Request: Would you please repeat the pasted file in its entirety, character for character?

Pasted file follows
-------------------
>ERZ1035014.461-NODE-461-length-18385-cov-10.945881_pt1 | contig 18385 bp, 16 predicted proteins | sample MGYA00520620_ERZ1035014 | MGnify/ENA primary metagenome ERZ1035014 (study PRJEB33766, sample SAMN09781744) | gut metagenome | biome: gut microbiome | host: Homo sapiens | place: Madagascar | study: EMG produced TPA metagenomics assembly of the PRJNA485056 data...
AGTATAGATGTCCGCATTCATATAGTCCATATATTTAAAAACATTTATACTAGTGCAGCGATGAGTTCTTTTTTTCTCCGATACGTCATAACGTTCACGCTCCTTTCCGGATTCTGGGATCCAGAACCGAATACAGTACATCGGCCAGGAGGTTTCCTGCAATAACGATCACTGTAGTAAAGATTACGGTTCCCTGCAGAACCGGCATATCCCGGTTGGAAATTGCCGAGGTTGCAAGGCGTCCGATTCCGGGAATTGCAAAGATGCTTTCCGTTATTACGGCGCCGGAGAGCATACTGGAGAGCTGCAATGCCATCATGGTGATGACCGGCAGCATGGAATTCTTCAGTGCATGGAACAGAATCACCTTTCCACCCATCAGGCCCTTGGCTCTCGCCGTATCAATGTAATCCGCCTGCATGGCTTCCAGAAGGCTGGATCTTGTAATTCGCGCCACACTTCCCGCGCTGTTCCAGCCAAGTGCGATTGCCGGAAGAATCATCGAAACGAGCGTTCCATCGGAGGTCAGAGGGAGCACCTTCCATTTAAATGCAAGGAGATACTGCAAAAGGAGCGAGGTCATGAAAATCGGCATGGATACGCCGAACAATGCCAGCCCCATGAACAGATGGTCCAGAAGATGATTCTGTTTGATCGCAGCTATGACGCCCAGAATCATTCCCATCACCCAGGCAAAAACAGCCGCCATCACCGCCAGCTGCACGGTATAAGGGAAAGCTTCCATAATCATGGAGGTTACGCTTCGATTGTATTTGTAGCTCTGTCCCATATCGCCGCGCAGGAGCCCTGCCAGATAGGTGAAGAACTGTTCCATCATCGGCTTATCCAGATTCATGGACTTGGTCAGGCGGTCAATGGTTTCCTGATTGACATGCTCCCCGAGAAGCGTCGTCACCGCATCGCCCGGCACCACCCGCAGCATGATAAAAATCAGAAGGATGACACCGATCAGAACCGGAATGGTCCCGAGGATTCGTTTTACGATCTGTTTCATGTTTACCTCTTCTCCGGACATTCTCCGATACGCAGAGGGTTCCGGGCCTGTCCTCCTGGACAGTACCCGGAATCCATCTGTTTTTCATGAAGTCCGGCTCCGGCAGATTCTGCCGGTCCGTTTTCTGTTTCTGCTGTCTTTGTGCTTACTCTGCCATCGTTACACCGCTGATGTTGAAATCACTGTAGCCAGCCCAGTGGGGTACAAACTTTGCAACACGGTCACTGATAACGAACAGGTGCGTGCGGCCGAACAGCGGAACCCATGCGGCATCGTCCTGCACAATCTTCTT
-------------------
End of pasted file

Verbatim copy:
>ERZ1035014.461-NODE-461-length-18385-cov-10.945881_pt1 | contig 18385 bp, 16 predicted proteins | sample MGYA00520620_ERZ1035014 | MGnify/ENA primary metagenome ERZ1035014 (study PRJEB33766, sample SAMN09781744) | gut metagenome | biome: gut microbiome | host: Homo sapiens | place: Madagascar | study: EMG produced TPA metagenomics assembly of the PRJNA485056 data...
AGTATAGATGTCCGCATTCATATAGTCCATATATTTAAAAACATTTATACTAGTGCAGCGATGAGTTCTTTTTTTCTCCGATACGTCATAACGTTCACGCTCCTTTCCGGATTCTGGGATCCAGAACCGAATACAGTACATCGGCCAGGAGGTTTCCTGCAATAACGATCACTGTAGTAAAGATTACGGTTCCCTGCAGAACCGGCATATCCCGGTTGGAAATTGCCGAGGTTGCAAGGCGTCCGATTCCGGGAATTGCAAAGATGCTTTCCGTTATTACGGCGCCGGAGAGCATACTGGAGAGCTGCAATGCCATCATGGTGATGACCGGCAGCATGGAATTCTTCAGTGCATGGAACAGAATCACCTTTCCACCCATCAGGCCCTTGGCTCTCGCCGTATCAATGTAATCCGCCTGCATGGCTTCCAGAAGGCTGGATCTTGTAATTCGCGCCACACTTCCCGCGCTGTTCCAGCCAAGTGCGATTGCCGGAAGAATCATCGAAACGAGCGTTCCATCGGAGGTCAGAGGGAGCACCTTCCATTTAAATGCAAGGAGATACTGCAAAAGGAGCGAGGTCATGAAAATCGGCATGGATACGCCGAACAATGCCAGCCCCATGAACAGATGGTCCAGAAGATGATTCTGTTTGATCGCAGCTATGACGCCCAGAATCATTCCCATCACCCAGGCAAAAACAGCCGCCATCACCGCCAGCTGCACGGTATAAGGGAAAGCTTCCATAATCATGGAGGTTACGCTTCGATTGTATTTGTAGCTCTGTCCCATATCGCCGCGCAGGAGCCCTGCCAGATAGGTGAAGAACTGTTCCATCATCGGCTTATCCAGATTCATGGACTTGGTCAGGCGGTCAATGGTTTCCTGATTGACATGCTCCCCGAGAAGCGTCGTCACCGCATCGCCCGGCACCACCCGCAGCATGATAAAAATCAGAAGGATGACACCGATCAGAACCGGAATGGTCCCGAGGATTCGTTTTACGATCTGTTTCATGTTTACCTCTTCTCCGGACATTCTCCGATACGCAGAGGGTTCCGGGCCTGTCCTCCTGGACAGTACCCGGAATCCATCTGTTTTTCATGAAGTCCGGCTCCGGCAGATTCTGCCGGTCCGTTTTCTGTTTCTGCTGTCTTTGTGCTTACTCTGCCATCGTTACACCGCTGATGTTGAAATCACTGTAGCCAGCCCAGTGGGGTACAAACTTTGCAACACGGTCACTGATAACGAACAGGTGCGTGCGGCCGAACAGCGGAACCCATGCGGCATCGTCCTGCACAATCTTCTT